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Dozens killed in clashes at Egypt pro-Mursi rally

Running battles broke out at dawn on the road to Cairo international airport

  • During clashes in Egypt
    Supporters of deposed Egyptian President Mohammad Mursi run from tear gas fired at them by police during clashImage Credit: Reuters
  • During clashes in Egypt
    Supporters of Egypt's ousted President Mohammad Mursi carry an injured man to a field hospital following cImage Credit: AP
Gulf News

Cairo: Dozens of Mohammad Mursi’s supporters were killed on Saturday in Egypt’s capital as violence erupted at mass rallies for and against the ousted Islamist president, medics and the Muslim Brotherhood said.

The bloodshed came hours after the military-backed interior minister, Mohammad Ebrahim, warned a long-running sit-in in Cairo by Mursi loyalists would be ended “in the framework of the law”.

The army ousted Mursi in a popularly backed coup on July 3, and tens of thousands of supporters from his Brotherhood have since been camped outside the city’s Rabaa Al Adawiya mosque in a defiant bid to get him reinstated.

At least 75 Mursi supporters were killed in clashes with police and another 1,000 wounded on the road to Cairo airport on Saturday morning, doctors at an Islamist-organised field hospital said.

A Brotherhood leader, Murad Ali, told AFP that police had fired live rounds, but the official Mena news agency cited a security official it did not identify as denying the police used any live bullets.

Running battles broke out at dawn on the road to Cairo international airport, with police firing tear gas at stone-throwing protesters, Mena said. Buckshot was fired, but it was unclear from which side.

Thousands of supporters and opponents of the coup also took to the streets of the Mediterranean city of Alexandria, sparking fierce clashes that killed seven people and wounded 194.

The bloodshed came as the interim interior minister said the military-backed government would move swiftly to break up the Islamist protest camp in the Nasr City district of Cairo.

“There will be decisions from the prosecutor soon, and this situation will be ended,” Mohammad Ebrahim told satellite television channel Al Hayat.

Army chief General Abdel Fattah Al Sisi, who orchestrated the coup, had called for a mass show of support on Friday for a crackdown on “terrorism”. Hundreds of thousands of anti-Mursi protesters obliged and gathered in Cairo’s Tahrir Square and around the Itihadiya presidential palace. A spokesman for army-installed president Adly Mansour said the numbers “affirmed the rejection of terrorism,” Mena said.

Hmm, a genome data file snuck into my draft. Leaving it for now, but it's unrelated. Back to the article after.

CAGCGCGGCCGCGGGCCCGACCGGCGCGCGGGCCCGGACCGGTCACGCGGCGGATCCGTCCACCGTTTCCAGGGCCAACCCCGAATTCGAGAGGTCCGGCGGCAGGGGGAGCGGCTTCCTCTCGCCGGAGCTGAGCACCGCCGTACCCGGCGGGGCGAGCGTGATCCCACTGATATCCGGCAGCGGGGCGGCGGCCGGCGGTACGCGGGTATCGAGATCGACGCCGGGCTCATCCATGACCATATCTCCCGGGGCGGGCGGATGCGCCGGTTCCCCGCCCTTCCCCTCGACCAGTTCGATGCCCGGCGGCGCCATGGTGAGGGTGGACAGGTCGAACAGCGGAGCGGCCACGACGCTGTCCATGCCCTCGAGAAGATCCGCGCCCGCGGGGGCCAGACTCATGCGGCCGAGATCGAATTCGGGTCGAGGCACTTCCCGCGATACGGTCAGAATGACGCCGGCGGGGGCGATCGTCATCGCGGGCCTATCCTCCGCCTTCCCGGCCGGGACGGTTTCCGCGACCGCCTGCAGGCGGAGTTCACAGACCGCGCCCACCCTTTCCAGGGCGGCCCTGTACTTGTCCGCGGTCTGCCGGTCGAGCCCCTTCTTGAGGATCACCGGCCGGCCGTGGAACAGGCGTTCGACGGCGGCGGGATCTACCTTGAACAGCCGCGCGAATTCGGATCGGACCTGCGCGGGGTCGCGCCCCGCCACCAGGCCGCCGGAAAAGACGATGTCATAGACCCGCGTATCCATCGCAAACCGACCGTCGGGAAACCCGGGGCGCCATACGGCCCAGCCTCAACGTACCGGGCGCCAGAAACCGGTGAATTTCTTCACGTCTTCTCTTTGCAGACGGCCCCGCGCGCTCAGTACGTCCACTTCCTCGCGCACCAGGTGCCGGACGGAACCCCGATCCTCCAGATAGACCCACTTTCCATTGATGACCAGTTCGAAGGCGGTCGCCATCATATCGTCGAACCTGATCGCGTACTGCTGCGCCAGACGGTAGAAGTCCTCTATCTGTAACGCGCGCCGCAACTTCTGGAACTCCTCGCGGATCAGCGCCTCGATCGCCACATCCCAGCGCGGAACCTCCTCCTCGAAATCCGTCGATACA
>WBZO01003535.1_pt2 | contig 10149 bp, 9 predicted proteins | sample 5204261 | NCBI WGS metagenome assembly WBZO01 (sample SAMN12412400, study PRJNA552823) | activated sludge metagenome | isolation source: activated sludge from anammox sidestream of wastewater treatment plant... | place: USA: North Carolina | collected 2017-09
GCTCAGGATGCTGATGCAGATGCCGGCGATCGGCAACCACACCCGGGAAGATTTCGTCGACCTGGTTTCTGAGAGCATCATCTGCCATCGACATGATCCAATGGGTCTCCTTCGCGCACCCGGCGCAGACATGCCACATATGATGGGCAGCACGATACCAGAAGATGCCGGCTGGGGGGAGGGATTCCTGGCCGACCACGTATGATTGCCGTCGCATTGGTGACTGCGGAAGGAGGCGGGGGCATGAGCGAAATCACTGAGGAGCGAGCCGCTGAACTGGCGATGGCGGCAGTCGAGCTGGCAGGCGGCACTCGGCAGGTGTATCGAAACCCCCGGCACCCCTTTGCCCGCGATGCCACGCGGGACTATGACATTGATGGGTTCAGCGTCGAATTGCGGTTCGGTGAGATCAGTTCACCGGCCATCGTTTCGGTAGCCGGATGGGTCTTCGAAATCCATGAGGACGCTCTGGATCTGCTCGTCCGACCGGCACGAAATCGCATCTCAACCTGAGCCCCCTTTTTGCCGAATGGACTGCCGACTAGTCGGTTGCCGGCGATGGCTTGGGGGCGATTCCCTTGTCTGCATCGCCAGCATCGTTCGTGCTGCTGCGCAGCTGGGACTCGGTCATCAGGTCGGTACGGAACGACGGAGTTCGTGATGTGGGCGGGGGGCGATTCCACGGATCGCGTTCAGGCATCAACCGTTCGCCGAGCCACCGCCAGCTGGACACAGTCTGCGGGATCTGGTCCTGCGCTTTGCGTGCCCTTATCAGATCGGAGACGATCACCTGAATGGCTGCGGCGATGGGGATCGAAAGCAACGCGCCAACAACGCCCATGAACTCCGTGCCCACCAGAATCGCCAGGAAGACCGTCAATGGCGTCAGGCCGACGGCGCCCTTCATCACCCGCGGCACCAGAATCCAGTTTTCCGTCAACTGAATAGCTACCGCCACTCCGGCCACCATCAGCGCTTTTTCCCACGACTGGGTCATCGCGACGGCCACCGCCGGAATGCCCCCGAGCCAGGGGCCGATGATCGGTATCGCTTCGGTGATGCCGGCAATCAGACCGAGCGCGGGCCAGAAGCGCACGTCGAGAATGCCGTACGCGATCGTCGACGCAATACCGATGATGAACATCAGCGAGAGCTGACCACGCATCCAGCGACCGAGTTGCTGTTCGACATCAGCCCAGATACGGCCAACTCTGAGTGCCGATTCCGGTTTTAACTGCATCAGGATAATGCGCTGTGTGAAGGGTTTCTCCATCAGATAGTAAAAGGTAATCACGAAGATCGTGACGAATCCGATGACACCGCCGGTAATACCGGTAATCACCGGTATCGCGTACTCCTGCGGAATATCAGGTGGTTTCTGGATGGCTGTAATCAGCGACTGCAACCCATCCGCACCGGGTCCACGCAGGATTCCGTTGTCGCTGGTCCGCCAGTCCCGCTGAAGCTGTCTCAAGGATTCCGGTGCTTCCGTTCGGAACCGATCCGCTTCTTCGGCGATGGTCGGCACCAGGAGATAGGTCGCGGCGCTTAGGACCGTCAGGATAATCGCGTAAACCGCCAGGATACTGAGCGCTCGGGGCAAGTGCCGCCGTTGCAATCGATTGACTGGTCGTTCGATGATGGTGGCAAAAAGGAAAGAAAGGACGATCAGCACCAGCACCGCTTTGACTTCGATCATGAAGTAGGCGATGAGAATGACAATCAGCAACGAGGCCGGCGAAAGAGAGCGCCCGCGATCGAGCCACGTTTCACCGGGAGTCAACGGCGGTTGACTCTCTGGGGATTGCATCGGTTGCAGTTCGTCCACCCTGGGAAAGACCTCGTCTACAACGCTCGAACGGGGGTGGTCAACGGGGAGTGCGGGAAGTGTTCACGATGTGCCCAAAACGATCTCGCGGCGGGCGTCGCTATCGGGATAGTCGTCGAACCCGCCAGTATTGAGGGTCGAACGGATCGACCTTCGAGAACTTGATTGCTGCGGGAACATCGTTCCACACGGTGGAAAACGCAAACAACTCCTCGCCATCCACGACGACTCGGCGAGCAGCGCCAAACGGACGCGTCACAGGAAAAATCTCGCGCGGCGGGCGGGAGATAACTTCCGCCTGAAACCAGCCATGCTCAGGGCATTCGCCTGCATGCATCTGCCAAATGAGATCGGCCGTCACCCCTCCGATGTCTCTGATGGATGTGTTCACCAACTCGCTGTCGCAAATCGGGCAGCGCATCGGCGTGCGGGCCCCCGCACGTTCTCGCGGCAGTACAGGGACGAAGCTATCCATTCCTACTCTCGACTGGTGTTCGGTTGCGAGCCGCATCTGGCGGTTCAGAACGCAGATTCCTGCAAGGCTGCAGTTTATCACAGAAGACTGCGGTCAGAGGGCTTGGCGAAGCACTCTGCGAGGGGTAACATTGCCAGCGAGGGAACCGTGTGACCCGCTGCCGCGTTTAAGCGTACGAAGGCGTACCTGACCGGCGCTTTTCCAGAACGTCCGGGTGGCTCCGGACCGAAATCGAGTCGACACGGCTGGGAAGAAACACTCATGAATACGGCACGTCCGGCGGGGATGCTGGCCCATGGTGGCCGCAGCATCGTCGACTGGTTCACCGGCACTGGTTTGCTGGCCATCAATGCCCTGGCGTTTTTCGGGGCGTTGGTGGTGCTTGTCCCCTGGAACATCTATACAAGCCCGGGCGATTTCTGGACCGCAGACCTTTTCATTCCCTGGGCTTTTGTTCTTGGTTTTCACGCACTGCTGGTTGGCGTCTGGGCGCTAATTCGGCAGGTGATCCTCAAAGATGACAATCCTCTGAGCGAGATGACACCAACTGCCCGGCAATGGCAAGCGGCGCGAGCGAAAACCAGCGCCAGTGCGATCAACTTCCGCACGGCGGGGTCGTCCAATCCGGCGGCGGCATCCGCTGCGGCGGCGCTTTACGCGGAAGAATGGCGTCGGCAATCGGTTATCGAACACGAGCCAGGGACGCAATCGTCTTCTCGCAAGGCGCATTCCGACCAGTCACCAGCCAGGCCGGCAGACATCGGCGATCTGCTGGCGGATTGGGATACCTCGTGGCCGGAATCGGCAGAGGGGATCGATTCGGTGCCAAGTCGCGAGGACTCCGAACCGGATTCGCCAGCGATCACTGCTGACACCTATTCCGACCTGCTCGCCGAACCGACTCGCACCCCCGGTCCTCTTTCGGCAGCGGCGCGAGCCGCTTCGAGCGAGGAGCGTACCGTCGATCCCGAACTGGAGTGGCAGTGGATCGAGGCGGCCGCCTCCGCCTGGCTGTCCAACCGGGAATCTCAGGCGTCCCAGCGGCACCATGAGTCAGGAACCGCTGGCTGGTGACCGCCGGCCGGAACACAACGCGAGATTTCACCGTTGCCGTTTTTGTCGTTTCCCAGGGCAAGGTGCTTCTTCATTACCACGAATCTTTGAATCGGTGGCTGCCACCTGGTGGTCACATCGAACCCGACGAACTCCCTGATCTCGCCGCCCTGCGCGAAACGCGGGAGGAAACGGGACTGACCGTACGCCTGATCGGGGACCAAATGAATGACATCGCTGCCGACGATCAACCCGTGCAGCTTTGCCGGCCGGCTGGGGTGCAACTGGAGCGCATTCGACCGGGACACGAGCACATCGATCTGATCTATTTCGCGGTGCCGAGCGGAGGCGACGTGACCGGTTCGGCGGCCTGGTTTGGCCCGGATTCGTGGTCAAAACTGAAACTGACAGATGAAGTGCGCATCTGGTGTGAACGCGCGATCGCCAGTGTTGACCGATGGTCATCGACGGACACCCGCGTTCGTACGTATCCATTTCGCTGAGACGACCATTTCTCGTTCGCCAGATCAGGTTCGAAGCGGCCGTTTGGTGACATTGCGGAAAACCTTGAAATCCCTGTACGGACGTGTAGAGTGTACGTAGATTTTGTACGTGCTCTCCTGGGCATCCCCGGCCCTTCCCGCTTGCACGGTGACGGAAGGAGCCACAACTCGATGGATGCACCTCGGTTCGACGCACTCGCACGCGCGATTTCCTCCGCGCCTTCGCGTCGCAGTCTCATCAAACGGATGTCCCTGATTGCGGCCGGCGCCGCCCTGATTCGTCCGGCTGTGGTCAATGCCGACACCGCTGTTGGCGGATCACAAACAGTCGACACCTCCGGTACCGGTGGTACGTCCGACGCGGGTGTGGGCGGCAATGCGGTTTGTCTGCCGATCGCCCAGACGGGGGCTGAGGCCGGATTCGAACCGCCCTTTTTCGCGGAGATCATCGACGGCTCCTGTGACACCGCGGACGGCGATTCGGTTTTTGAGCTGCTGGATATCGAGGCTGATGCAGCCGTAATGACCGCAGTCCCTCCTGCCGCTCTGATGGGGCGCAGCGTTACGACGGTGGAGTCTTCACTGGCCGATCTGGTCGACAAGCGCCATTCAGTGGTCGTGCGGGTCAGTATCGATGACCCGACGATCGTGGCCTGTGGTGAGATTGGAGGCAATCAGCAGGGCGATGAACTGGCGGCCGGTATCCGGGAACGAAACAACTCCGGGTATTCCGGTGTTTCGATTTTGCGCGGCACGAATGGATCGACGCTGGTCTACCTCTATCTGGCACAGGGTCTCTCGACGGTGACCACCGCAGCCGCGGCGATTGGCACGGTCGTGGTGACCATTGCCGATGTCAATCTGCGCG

But the Islamist Anti-Coup Coalition said Friday’s turnout by its supporters proved that those who took part in the rallies “reject the bloody, military fascist coup that wants to set the wheel of history back”. “We believe the next two days will be decisive in the history of Egypt,” the group said.

The violence came after the authorities charged Mursi with murder and formally remanded him in custody for 15 days. He had been held without charge since hours after his ouster. Mursi stands accused of the “premeditated murder of some prisoners, officers and soldiers” when he broke out of prison during the 2011 uprising that toppled veteran strongman Hosni Mubarak, Mena said.

The ousted Islamist was also suspected of conspiring to “storm prisons and destroy them... allowing prisoners to escape, including himself”. On June 23, a court said Hamas militants facilitated the escape of prisoners during the 18-day uprising that forced out Mubarak.

Detention orders of the type issued by the court against Mursi are usually followed by moving a suspect to prison. The military has so far kept Mursi’s whereabouts secret to avoid attracting protests by his supporters. Jihad Al Haddad, a Brotherhood spokesman, denounced the detention order, saying Mubarak’s regime was “signalling ‘we’re back in full force.’”

Egypt, the Arab world’s most populous country of 84 million people, has been rocked by violence that has killed some 200 people since the coup. The army has said there will be no reneging on a roadmap to fresh elections next year.

But the Brotherhood and allied Islamist groups have rejected the interim government and vowed to press their protests until Mursi is reinstated. Western governments are watching the crisis in Egypt with growing unease, fearing the military may be angling for a prolonged power grab.

The United States has decided not to label the army’s overthrow of Mursi a “coup”, a move that would trigger an automatic freeze of some $1.5 billion (1.1 billion euros) in aid, a US official said. Nevertheless Washington on Wednesday suspended the delivery of four promised F-16 fighter jets.

Egypt’s military is also facing a low-level insurgency in the Sinai Peninsula, which borders Israel. Militants killed a civilian and wounded five soldiers in attacks in the region on Friday.